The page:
The Present/The Babylon Line

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Is there a place in the theater for a play that is not a blockbuster, is cast with stars, has critics raving and tickets unavailable? Actually, yes. This past week, after we saw a blockbuster on Broadway (in previews) — “The Present” — the next evening we attended what might be categorized by a “well” play — well-acted, well-written and well-received by the audience, but with little critical acclaim — “The Babylon Line” at Lincoln Center Theater.

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“The Present” originated in Australia featuring uberstar Cate Blanchett and her frequent co-star, the superb Richard Roxburgh. It was adapted from Chekhov’s first play and transported in time to post-Glasnost Russia. For three hours, we watched wonderful acting by the stars and the entire ensemble. What was missing was any emotional transfer from the stage to the audience, or at least to me. Lots of dysfunctional people, lots of sex, and LOTS of vodka drinking. And even several attention-getting pistol shots at the end (remember, it’s Chekhov) with real blanks (an oxymoron?). But who cared? Dissolute characters devoid of any reality. It’ll probably win a bunch of Tonys. gold star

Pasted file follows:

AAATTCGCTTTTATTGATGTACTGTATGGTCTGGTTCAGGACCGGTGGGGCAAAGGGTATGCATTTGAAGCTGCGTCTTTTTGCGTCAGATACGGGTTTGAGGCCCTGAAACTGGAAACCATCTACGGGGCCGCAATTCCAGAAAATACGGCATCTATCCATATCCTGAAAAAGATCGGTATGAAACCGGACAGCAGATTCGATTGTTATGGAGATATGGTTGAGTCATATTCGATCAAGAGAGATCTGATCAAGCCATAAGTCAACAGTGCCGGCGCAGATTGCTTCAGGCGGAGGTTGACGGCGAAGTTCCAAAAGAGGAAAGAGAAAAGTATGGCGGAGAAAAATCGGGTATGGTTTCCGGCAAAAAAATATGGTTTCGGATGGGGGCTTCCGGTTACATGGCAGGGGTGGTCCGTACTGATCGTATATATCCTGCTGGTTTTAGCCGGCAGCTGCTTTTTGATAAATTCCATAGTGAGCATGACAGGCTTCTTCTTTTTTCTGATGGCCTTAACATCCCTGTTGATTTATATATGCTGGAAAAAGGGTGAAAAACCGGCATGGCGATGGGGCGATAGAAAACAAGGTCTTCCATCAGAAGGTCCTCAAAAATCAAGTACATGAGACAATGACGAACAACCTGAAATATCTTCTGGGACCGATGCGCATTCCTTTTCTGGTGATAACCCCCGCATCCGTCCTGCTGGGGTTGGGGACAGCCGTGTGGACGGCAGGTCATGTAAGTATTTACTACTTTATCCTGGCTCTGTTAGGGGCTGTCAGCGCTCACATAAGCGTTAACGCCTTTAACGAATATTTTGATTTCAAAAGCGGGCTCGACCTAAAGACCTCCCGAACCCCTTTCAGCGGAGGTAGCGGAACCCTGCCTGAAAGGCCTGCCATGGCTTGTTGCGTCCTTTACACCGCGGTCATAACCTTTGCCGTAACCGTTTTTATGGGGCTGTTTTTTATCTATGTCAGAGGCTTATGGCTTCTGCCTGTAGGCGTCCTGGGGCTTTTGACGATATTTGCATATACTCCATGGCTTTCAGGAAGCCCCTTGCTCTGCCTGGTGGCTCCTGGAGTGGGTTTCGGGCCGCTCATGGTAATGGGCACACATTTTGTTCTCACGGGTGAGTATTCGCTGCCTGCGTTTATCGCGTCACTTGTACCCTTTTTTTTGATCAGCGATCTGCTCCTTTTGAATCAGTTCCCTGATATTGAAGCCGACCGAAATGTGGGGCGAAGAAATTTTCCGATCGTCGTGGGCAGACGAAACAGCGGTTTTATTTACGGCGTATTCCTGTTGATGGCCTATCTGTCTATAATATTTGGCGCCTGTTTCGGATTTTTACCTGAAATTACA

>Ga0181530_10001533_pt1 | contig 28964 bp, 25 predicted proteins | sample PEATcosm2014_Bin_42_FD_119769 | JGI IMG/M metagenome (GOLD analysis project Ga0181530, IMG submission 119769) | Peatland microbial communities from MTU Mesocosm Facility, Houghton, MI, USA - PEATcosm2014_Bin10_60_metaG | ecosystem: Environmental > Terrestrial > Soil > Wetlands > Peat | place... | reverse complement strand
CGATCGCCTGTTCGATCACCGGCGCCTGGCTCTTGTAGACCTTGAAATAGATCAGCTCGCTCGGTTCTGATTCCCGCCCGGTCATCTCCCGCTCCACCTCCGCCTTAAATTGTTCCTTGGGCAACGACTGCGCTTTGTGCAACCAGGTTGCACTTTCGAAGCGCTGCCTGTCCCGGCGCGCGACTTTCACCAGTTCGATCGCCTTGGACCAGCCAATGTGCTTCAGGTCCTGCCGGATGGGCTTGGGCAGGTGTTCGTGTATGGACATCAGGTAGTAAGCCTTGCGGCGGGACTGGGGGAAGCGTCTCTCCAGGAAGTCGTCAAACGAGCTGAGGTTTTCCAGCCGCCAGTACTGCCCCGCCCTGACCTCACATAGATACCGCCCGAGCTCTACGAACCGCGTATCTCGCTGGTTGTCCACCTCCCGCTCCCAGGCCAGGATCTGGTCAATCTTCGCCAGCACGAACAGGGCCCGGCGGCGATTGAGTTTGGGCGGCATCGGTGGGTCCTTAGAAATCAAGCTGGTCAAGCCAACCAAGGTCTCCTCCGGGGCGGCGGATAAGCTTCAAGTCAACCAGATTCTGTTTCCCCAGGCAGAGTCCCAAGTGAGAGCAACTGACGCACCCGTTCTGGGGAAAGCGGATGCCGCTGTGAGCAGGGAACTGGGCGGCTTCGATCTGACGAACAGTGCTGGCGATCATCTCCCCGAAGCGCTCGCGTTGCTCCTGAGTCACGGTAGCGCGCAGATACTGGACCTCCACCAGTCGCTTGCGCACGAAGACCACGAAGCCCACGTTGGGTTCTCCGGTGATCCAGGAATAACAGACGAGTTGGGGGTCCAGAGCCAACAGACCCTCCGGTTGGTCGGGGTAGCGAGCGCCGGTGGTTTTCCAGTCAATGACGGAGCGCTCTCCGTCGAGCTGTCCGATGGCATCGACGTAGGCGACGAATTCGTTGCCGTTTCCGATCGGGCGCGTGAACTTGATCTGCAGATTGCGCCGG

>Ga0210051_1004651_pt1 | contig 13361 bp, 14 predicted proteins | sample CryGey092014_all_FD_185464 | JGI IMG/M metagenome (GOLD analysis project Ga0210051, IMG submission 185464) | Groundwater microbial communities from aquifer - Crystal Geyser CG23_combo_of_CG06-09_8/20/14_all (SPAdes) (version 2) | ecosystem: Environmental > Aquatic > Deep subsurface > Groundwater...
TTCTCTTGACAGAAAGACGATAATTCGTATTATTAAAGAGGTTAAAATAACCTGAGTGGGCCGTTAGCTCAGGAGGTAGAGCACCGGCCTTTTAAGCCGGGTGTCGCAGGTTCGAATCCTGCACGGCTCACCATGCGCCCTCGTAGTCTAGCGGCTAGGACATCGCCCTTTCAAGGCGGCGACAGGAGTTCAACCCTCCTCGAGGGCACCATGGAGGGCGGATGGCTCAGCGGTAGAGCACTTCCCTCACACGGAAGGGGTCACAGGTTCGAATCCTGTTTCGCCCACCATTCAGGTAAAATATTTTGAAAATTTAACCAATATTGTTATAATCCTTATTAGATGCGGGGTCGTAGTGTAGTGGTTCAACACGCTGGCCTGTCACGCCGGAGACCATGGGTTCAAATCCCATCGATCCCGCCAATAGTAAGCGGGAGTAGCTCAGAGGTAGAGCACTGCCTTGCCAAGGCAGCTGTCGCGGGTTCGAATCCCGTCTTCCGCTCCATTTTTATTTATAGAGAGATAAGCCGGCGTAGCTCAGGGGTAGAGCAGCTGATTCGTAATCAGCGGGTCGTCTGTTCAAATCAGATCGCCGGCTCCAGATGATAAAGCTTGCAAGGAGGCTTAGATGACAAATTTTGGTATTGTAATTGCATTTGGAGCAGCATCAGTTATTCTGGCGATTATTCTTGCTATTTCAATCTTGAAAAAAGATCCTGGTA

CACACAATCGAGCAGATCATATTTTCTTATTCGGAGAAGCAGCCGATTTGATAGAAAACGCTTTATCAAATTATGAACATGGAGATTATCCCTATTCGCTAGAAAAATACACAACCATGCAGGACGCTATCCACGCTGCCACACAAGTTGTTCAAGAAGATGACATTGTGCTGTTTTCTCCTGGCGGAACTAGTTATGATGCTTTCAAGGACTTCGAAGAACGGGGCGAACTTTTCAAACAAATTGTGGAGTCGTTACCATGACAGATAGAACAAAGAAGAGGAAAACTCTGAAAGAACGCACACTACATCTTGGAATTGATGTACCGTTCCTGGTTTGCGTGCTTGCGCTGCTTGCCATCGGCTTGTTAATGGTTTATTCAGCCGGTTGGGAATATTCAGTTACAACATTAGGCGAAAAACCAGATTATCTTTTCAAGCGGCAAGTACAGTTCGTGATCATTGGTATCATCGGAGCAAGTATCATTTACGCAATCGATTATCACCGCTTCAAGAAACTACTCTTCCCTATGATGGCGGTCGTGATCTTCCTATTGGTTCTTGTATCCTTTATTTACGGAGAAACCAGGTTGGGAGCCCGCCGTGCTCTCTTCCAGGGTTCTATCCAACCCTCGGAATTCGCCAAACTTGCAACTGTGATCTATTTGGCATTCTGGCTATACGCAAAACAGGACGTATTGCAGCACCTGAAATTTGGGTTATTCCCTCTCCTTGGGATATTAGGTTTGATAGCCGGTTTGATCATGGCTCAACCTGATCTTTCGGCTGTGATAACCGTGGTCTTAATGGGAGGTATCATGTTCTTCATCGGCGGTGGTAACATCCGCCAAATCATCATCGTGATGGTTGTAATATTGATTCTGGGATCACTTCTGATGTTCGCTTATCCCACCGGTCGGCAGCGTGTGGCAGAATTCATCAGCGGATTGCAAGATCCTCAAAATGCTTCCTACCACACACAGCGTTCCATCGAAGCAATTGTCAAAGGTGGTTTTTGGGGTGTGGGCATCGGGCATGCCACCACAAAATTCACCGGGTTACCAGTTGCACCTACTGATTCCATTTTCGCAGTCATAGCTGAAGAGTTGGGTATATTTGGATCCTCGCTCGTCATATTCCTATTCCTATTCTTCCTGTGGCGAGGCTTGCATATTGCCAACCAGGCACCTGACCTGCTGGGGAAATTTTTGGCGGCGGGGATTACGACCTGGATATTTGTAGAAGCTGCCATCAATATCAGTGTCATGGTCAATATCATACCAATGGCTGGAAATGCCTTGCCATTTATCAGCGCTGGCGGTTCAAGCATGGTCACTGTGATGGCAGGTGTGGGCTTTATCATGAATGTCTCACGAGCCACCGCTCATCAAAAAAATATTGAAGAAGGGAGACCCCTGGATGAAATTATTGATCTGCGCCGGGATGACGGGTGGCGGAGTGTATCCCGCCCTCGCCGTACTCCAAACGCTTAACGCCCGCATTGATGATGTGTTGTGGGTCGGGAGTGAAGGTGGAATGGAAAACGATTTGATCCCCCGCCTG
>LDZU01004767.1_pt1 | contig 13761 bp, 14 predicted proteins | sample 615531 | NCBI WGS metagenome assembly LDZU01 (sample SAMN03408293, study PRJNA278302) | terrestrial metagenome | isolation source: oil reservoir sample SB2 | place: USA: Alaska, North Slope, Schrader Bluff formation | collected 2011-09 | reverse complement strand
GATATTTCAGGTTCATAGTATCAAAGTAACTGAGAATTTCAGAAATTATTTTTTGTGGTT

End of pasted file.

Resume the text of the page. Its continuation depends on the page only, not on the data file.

“The Babylon Line” is set somewhere different — Levittown, Long Island, 1967. A creative writing class for adults. Playwright Richard Greenberg (Tony winner, “Take Me Out”) has a pitch-perfect ear for this generation, as well as for the creative-writing-class piñata. The six parts are perfectly cast, the dialog rings true, and it’s a delight to watch. Forget the weak reviews. It stimulated and delighted us. And not even a drop of vodka. gold star

Ben Rosen

One Response to “The Present/The Babylon Line”

  1. I agreed with Ben overall on “The Babylon Line.” I really liked Greenberg’s writing here more than in some of his recent previous plays, and felt the main characters’ voices were developed distinctly. The play posed some fundamental relevant-to-all questions. And, I liked the way he wrapped up all the loose ends, so I found the play was satisfying. Not cutting edge or avant-garde or edge-of-your-seat, but satisfying and (as Ben said) “well”.

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